As an introduction to this season’s theme for Upgrade! New York, Clay Shirky discussed the concepts of forking and failure in the open source process, and its value to the context of activism and the creative process.
At the previous Upgrade! New York gathering, writer/theorist Clay Shirky suggested that the most successful open source collaborations are those that use recipe-like methods to share information. In order to explore this idea further, this month’s discussion examined recipes, instructions, and open source collaboration. Participants included Eyebeam residents Rebecca Bray and Britta Riley, artist/writer/activist Marisa Jahn, and Instructables community manager Billy Gordon. Presentations by all participants were followed by a discussion and Q&A.
We have just uploaded the video documentation for one of the most interesting Upgrade events we had in the past year with Biella Coleman and Zach Lieberman discussing the tensions within the Free Software / Open Source world(s?) on the meaning of “free”. It explores the tensions between ethics and pragmatics, between “to free” and “to open”, between means and ends. If you’re interested in these issues I really recommend you check it out:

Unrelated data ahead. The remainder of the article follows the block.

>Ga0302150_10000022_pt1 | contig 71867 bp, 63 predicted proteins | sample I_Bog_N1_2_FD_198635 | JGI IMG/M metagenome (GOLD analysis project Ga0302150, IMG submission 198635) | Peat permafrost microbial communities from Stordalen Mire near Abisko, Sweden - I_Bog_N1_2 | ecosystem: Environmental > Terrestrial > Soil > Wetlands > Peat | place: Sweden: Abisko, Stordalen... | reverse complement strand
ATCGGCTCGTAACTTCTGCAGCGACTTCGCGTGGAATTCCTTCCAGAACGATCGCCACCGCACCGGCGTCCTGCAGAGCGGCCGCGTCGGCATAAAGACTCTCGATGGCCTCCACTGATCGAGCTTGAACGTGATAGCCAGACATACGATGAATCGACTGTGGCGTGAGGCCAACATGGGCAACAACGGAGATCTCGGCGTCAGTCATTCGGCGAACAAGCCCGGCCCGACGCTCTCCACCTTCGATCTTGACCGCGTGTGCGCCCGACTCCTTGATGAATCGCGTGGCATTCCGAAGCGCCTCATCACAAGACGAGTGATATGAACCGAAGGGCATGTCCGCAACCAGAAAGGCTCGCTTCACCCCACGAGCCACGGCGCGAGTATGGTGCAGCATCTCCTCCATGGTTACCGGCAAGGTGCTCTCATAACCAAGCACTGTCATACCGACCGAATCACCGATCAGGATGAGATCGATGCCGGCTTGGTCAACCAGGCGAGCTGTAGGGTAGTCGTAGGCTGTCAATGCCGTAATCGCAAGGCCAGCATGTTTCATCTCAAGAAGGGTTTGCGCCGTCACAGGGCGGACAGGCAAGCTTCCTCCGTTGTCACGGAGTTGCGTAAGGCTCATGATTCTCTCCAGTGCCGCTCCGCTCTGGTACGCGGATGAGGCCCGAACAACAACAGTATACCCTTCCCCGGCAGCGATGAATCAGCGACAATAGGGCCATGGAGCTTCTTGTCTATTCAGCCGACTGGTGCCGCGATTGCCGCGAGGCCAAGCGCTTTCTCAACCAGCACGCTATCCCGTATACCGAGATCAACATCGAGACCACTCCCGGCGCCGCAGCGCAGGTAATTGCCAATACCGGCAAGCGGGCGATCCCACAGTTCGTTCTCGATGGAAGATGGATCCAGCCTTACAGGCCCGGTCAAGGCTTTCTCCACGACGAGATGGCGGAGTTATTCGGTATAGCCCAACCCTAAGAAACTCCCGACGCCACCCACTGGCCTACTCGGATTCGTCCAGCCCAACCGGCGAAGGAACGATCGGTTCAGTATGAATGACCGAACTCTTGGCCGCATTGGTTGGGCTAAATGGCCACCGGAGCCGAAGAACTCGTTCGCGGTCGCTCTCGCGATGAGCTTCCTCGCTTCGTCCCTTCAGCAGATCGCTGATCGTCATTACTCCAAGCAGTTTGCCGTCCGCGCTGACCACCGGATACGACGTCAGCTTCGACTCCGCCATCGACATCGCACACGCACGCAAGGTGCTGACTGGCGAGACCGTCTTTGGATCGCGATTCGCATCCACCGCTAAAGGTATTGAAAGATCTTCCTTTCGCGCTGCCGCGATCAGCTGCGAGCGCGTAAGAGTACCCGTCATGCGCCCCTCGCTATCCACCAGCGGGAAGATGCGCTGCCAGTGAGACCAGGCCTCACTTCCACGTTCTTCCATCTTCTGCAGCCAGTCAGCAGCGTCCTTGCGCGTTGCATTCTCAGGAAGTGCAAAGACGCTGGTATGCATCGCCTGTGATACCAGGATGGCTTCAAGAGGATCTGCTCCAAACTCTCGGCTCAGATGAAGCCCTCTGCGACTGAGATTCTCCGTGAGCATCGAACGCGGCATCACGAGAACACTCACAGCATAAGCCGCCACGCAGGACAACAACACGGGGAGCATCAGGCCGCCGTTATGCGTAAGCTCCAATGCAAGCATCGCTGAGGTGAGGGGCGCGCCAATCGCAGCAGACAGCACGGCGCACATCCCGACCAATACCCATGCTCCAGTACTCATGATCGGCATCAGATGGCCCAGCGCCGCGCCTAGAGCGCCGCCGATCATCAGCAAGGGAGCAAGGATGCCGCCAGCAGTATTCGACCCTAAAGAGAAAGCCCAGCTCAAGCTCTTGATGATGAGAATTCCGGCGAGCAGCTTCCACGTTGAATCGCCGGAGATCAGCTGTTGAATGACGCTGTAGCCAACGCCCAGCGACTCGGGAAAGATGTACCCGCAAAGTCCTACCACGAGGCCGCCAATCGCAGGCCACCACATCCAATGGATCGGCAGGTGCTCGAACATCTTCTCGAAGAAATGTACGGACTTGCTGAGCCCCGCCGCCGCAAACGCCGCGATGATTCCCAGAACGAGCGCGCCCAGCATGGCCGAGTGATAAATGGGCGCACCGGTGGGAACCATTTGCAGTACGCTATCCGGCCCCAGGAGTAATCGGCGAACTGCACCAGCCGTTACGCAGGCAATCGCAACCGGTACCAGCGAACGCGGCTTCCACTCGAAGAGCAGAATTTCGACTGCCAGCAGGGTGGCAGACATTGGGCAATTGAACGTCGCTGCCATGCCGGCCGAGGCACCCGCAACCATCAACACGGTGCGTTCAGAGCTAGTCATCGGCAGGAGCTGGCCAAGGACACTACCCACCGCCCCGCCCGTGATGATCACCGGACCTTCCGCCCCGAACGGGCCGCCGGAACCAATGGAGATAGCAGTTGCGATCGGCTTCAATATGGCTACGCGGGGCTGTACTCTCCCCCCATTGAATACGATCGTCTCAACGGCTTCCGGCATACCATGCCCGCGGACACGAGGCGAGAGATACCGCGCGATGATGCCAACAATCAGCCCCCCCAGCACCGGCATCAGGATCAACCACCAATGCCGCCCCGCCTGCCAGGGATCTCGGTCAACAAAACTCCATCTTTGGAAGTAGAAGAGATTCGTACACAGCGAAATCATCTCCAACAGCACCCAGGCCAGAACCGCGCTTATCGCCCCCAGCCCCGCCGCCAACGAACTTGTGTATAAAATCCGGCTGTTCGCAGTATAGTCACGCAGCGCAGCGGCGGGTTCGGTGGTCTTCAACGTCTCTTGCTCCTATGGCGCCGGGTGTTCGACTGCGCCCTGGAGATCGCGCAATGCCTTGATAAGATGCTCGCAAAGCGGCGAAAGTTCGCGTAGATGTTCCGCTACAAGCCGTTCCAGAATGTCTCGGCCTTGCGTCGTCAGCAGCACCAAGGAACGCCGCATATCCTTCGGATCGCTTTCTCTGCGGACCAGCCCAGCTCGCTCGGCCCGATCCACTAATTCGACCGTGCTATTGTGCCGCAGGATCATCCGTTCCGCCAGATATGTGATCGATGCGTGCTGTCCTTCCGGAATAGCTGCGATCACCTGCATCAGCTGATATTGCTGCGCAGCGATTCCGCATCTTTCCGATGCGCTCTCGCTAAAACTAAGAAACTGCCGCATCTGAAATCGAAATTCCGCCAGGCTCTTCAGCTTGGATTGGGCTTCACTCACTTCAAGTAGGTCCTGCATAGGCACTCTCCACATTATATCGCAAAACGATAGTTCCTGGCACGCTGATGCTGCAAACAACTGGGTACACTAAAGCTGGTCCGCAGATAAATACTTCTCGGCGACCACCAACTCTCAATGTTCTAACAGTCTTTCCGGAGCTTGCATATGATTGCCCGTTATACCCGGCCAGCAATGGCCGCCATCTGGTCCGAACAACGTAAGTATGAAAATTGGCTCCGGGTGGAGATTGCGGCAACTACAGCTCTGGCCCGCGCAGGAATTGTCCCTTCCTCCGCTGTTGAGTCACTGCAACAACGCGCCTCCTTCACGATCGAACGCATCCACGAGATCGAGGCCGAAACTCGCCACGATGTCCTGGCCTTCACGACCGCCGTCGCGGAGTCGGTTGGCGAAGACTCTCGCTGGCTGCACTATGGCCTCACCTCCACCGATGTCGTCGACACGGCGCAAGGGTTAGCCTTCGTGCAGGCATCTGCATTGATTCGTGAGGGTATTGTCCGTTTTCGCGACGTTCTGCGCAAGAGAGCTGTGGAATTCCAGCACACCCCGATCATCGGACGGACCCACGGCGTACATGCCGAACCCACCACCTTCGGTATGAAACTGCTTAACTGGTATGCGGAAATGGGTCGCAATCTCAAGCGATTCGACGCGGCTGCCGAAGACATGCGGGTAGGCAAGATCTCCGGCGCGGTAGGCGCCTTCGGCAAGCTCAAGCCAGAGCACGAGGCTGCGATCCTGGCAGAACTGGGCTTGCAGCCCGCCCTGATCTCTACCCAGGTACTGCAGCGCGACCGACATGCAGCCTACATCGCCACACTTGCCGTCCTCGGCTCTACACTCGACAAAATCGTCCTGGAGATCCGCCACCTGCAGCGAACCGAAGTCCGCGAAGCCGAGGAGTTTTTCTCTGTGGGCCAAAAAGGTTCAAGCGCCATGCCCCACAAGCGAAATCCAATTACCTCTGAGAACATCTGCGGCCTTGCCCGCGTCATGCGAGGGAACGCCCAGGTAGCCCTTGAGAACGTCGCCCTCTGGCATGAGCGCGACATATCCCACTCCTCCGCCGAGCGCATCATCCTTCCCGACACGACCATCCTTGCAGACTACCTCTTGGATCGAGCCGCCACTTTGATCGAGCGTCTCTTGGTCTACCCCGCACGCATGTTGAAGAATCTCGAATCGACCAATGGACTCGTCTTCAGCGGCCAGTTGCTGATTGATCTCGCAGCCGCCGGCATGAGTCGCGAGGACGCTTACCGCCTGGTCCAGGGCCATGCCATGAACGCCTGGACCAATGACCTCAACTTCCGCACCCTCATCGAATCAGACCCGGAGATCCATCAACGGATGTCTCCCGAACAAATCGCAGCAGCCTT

I am involved in a project that aims to share open source technology and skills to global youth. I am already running a pilot with schools in Liverpool UK and Brooklyn and the youth are incredibly excited.
As I get ready to take part in the Transmediale/FLOSSmanuals book sprint for the “Collaborative Futures” book, I thought it was relevant to drop this blog post about an older interview about FLOSS and art.
During the upcoming week I will be working in Berlin with 6 super smart people (Adam Hyde, Mike Linksvayer, Michael Mandiberg, Alan Toner, Aleksandar Erkalovic, Marta Peirano) on writing a whole book from scratch titled “Collaborative Futures”. The format for this collaborative writing was developed by Adam Hyde and the Floss Manuals community which is devoted to extending the accessibility of free software through the compiling free and liberally licensed manual books. The books are published online and their PDF formatting allow for an easy print on demand option.
In the second day of Wordcamp NYC last month I was asked to repeat my Open Source Design presentation in a 5 minutes version for the whole of the conference audience. I just realized somebody uploaded a video of it to YouTube, but since it’s a bit shaky and the image quality could be better I decided to extract the audio from it and post it with my slides. I am blasting through it, but I still thought you might find it valuable. Enjoy and definitely comment if you would…